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November has been a particularly cold month for Michael Bisping

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Michael Bisping entered November as the UFC’s middleweight champion. Three weeks, and an unplanned for jaunt across the Pacific later, he’s on a two-fight losing streak. How’s that for a lousy month? Georges St-Pierre cut off his airflow in New York and took his title, and Kelvin Gastelum scattered his wits about Shanghai. Hopefully somebody buys that man a drink on his ride home. He has earned it.

Of course, Bisping’s prospects never looked too great when it was announced he was Asia-bound for a last-minute date with an Icon Smasher like Gastelum. He got nicked up a bit before being choked by GSP, and people were basically pointing him towards the exits after a distinguished fight career. But Bisping didn’t want to go out like that. He wanted to get right back on the horse, which for some fighters can be therapeutic. In Bisping’s case, it felt more like busywork to keep his mind from dwelling on what happened in New York, as well as phase one of an exit strategy — go fight Gastelum, cash that check, then have a retirement fight in London come March.

Problem was his pit stop on the road of fare-thee-wells was against Gastelum, a masher of the most sordid kind. Gastelum made Bisping look old in there, like a well-loved chew toy. He dashed off a couple of shots early on Bisping and, after teasing out a right, landed a left that dropped him where he stood. It wasn’t quite the Hendo “H-Bomb,” but it was close. Bisping collapsed like all his bones had imploded within. It was a hard one to watch, given the circumstances and all the wars he’s been through. And given that, you know, we just saw him lose three weeks ago.

There’s a word that gets thrown around a lot when describing fighters. I used it then and I’ll use it again, this time in italics for emphasis: Bisping is a warrior. He’s one of the few people who you can call that without an ounce of hyperbole. In fact, with his general lack of self-preservation, sometimes we accuse Bisping of being a warrior, like we’re watching him punch through his own desire to self-destruct.

But Bisping is also Bisping. He doesn’t like to lose, and losing twice in quick succession — even if the second fight was under ridiculous circumstances, to save an event and collect a nice ransom — will be double trouble when he gets down to the reflections. It’s a shame the UFC doesn’t have a later date for its next trip to London, to give Bisping proper time to play at the Old Speckled Hen taps and recover. Before he volunteered for Gastelum, people wanted to see him fight the Cuban hydrant Yoel Romero, to settle a beef.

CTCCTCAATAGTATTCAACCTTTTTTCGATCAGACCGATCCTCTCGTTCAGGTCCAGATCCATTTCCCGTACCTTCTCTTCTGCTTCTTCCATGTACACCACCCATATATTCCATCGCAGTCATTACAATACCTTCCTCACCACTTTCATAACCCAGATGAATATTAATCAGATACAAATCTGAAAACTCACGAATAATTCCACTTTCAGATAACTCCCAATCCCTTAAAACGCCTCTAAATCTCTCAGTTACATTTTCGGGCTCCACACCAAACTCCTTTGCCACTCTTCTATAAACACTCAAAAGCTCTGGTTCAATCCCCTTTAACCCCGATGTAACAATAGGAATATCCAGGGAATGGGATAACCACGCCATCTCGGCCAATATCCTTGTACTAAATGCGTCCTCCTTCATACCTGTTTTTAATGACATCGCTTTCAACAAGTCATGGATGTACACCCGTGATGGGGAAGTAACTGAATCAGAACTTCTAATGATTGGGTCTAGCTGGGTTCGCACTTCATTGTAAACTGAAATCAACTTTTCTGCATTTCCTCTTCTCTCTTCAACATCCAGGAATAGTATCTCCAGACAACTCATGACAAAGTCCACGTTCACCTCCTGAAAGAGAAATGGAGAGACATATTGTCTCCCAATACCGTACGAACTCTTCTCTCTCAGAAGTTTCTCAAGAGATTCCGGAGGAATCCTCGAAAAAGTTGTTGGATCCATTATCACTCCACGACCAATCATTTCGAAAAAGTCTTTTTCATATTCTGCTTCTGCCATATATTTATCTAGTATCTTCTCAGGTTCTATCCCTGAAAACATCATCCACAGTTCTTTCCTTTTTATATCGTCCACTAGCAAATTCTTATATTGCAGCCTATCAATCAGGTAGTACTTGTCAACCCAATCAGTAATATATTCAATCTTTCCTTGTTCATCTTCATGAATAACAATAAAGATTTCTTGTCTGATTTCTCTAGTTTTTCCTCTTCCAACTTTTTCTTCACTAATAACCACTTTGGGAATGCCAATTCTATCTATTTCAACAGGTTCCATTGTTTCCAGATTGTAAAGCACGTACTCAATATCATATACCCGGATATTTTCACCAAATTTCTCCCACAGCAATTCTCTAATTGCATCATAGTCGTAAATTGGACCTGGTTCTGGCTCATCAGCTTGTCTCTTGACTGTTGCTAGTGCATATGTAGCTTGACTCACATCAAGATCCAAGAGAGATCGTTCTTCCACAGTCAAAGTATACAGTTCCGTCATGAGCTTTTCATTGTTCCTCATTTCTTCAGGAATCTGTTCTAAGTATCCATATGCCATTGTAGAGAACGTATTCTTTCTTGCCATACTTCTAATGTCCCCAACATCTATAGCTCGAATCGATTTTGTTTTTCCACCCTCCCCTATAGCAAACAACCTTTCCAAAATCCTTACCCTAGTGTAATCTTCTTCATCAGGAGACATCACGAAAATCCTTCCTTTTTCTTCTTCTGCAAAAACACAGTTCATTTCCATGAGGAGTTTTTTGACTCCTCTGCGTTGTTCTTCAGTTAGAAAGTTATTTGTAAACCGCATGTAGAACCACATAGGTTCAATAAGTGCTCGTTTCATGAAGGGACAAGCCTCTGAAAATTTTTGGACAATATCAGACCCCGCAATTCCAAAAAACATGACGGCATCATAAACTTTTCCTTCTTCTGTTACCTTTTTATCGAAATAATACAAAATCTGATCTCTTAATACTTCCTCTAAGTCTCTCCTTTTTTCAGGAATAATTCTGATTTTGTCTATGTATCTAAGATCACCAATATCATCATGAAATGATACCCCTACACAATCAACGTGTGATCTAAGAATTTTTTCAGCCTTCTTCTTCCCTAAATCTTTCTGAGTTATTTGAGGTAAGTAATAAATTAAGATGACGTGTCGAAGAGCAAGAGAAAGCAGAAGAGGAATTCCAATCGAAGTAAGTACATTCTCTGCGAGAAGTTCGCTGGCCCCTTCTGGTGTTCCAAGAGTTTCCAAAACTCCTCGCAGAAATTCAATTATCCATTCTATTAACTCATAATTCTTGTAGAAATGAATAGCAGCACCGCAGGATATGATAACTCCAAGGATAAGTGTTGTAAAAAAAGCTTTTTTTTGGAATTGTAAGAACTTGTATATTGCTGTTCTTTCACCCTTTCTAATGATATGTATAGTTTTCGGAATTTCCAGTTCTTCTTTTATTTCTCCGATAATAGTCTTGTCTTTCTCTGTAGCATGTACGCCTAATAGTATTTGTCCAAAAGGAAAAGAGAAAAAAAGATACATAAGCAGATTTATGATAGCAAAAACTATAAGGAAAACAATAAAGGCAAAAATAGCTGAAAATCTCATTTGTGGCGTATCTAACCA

At the moment, that thought seems cruel. Especially if that fight were to take place March. The image of Bisping getting knocked out by Gastelum will definitely carry over to the spring, but perhaps in another couple of weeks — when Bisping starts chirping in public at Romero (or whoever it is he wants to piss off) — enthusiasm will slowly begin building back up. Bisping will convince us, somewhere along the way, that we want to see him go out the way he intended.

Three weeks ago at Madison Square Garden, Bisping said he just wanted to get out of the press conference and hit a bar. It was understandable. This time, after he and Gastelum exchanged hugs for having gone through with a fight that materialized at the snap of a finger, he said he was old. He was lighthearted when he said it. He was still smiling as if he couldn’t help but appreciate the bitter swings of his occupation.

November wasn’t a good one for Bisping. He came into the month answering questions about unifying his title against interim titleholder Robert Whittaker in Perth, and he leaves it hearing Gastelum lobbying for that fight through the ringing in his own ears. How fast relevance transfers through bodies in the UFC. The old warrior lost his title in New York, and in Shanghai he took it on the chin. He has one more left in him.

Between then and now, a drink or two to ease the pain.


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